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State attorney general’s office spent $3.28 million on ads in fiscal 2022

by Michael R. Wickline | July 31, 2022 at 8:57 a.m.
The logo for the public service announcements sponsored by the Arkansas attorney general's office's is shown in this undated screenshot. Arkansas Attorney General Leslie Rutledge spent $969,587 in state funds on television and radio ads in fiscal 2021 that ended June 30, 2021, and $2.26 million in fiscal 2020 that ended June 30, 2020, a year in which the ads were branded as the "Rutledge Report."

LITTLE ROCK -- Attorney General Leslie Rutledge spent $3.28 million in state funds on television and radio advertising in fiscal year 2022 that ended June 30 after spending nearly $1 million in the previous fiscal year, according to her office's records.

The Republican attorney general spent $969,587 in state funds on television and radio ads in fiscal 2021 that ended June 30, 2021, and $2.26 million in fiscal 2020 that ended June 30, 2020.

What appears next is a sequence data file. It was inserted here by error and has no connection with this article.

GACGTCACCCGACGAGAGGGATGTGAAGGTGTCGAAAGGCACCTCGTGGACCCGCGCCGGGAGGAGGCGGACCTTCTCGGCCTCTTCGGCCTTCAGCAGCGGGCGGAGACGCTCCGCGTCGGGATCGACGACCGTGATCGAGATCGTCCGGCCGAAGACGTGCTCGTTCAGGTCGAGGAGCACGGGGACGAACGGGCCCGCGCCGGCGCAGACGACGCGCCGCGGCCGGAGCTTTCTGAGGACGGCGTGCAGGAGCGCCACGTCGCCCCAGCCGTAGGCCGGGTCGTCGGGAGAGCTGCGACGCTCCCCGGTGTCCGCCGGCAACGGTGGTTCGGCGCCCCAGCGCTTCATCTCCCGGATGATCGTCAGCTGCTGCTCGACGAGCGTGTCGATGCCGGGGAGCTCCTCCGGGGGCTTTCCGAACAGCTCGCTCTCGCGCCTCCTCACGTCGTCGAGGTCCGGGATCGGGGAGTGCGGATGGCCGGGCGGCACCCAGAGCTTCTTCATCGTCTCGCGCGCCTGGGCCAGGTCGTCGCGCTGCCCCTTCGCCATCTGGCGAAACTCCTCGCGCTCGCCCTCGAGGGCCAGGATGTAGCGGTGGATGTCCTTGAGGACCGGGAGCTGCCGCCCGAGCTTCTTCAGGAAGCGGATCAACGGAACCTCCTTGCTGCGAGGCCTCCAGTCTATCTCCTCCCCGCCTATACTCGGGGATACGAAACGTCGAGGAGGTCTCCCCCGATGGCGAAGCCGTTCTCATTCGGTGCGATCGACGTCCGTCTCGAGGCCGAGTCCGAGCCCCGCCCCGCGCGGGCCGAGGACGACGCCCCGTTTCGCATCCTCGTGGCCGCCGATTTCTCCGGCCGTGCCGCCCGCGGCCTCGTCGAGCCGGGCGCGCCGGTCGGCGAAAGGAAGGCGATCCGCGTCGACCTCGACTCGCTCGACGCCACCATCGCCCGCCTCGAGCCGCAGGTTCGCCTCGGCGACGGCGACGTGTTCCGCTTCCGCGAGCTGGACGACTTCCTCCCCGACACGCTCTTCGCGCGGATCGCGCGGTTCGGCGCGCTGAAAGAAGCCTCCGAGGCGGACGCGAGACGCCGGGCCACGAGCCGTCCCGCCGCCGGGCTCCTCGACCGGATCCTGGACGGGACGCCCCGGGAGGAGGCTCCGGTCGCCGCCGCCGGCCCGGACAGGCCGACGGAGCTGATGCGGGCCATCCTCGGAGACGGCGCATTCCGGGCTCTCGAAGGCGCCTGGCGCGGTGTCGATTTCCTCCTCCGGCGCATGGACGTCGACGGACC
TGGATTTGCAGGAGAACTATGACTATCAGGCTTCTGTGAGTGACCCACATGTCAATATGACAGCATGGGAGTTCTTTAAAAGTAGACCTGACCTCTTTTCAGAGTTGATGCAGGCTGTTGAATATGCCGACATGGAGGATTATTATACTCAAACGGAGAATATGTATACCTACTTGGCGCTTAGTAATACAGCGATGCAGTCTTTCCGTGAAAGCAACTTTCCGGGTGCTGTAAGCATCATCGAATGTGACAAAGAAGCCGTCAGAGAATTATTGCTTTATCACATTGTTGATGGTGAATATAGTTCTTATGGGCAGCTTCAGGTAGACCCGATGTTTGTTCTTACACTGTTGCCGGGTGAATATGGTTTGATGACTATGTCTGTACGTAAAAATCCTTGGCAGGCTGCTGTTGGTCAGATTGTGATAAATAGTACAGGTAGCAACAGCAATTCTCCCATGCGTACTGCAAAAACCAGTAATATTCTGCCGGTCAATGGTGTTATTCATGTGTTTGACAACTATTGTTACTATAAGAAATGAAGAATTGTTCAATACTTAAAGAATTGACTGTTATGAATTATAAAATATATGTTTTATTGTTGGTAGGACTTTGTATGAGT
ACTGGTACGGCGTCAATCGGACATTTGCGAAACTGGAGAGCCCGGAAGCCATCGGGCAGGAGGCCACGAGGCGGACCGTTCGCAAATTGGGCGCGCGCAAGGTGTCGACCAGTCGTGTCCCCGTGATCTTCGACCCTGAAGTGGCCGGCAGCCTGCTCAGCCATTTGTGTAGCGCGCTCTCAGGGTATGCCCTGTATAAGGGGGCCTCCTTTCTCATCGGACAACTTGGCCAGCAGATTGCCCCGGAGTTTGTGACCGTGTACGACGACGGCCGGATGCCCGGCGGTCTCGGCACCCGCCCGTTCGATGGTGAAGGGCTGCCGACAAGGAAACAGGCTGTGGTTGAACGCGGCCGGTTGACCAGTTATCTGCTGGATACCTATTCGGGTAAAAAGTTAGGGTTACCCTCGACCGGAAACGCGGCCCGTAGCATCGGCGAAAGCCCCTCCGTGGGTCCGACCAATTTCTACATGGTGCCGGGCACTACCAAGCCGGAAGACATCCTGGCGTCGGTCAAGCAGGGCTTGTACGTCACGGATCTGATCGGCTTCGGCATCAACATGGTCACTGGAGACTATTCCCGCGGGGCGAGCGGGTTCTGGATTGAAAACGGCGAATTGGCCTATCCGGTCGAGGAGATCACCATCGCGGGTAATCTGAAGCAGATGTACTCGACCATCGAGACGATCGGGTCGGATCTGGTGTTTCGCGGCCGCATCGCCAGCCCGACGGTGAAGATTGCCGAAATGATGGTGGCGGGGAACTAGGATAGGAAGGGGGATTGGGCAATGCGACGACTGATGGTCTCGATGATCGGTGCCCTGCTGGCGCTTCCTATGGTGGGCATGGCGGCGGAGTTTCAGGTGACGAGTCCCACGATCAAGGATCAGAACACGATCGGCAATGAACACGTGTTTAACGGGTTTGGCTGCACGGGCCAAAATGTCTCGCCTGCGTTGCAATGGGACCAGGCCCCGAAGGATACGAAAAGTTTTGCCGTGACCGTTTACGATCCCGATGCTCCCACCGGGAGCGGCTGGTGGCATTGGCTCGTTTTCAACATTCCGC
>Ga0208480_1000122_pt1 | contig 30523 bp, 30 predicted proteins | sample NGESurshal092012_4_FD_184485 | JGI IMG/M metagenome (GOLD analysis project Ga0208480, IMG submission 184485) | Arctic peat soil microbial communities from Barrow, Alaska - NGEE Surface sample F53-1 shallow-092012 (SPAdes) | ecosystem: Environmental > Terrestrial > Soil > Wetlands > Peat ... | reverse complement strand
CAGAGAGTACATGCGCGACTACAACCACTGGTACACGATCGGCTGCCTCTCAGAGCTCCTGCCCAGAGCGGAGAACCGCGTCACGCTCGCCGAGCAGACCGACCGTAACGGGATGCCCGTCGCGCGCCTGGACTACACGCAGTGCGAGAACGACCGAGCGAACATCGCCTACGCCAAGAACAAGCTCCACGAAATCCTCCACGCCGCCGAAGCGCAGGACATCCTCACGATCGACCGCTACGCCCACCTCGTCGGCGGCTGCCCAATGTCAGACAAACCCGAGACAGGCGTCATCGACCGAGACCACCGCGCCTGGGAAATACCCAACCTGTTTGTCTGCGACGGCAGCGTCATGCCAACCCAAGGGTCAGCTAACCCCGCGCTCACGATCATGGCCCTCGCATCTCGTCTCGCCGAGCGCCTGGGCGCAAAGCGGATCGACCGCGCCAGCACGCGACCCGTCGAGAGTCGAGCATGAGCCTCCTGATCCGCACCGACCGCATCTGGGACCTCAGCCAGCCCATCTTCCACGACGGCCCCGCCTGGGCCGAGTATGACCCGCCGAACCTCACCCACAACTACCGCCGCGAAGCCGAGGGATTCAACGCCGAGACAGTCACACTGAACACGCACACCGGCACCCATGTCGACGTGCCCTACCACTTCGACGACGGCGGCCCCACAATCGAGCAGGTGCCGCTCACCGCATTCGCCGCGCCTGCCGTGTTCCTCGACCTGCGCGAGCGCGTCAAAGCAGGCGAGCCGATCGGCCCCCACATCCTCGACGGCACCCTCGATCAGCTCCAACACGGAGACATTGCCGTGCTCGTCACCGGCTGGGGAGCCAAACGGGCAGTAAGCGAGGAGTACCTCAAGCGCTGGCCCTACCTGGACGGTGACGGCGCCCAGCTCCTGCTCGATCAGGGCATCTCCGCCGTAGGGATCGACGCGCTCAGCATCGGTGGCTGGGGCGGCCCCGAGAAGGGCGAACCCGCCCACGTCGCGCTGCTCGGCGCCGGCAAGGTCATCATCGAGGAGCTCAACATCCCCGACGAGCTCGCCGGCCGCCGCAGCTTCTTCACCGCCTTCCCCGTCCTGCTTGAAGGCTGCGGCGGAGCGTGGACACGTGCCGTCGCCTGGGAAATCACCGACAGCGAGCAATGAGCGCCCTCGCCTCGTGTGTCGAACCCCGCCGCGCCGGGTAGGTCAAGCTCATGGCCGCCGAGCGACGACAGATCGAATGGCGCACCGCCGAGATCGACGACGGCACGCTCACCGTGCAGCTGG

The attorney general office's spending on radio and television ads in fiscal 2022 is the largest expenditure on these ads in any fiscal year in the past 15 years based on the office's records. The office's ad spending is financed out of money from lawsuits won by the office.

The office's ads have covered topics such as Medicaid fraud, opioids, child abuse and price gouging.

Before fiscal 2020, the largest amount that the office spent on such ads since at least 2008 was $459,200 in fiscal 2014, when Democrat Dustin McDaniel was attorney general. That fiscal year started in July 2013; McDaniel withdrew from the 2014 governor's race in January 2013.

Rutledge spokeswoman Amanda Priest said Friday the attorney general's office continues to see the measurable value of the public service announcements.

"Prior to the use of televised public service announcements, the office received 200-300 calls per week and since the PSAs began airing regularly, the office receives approximately 2,000-3,000 calls per week," she said in a written statement in response to several questions from the Arkansas Democrat-Gazette.

"Using lawsuit settlement funds designated for the education of Arkansans, the Attorney General will continue to air public service announcements through the remainder of her tenure because it remains her priority to assist hundreds of thousands of Arkansans in need," Priest said.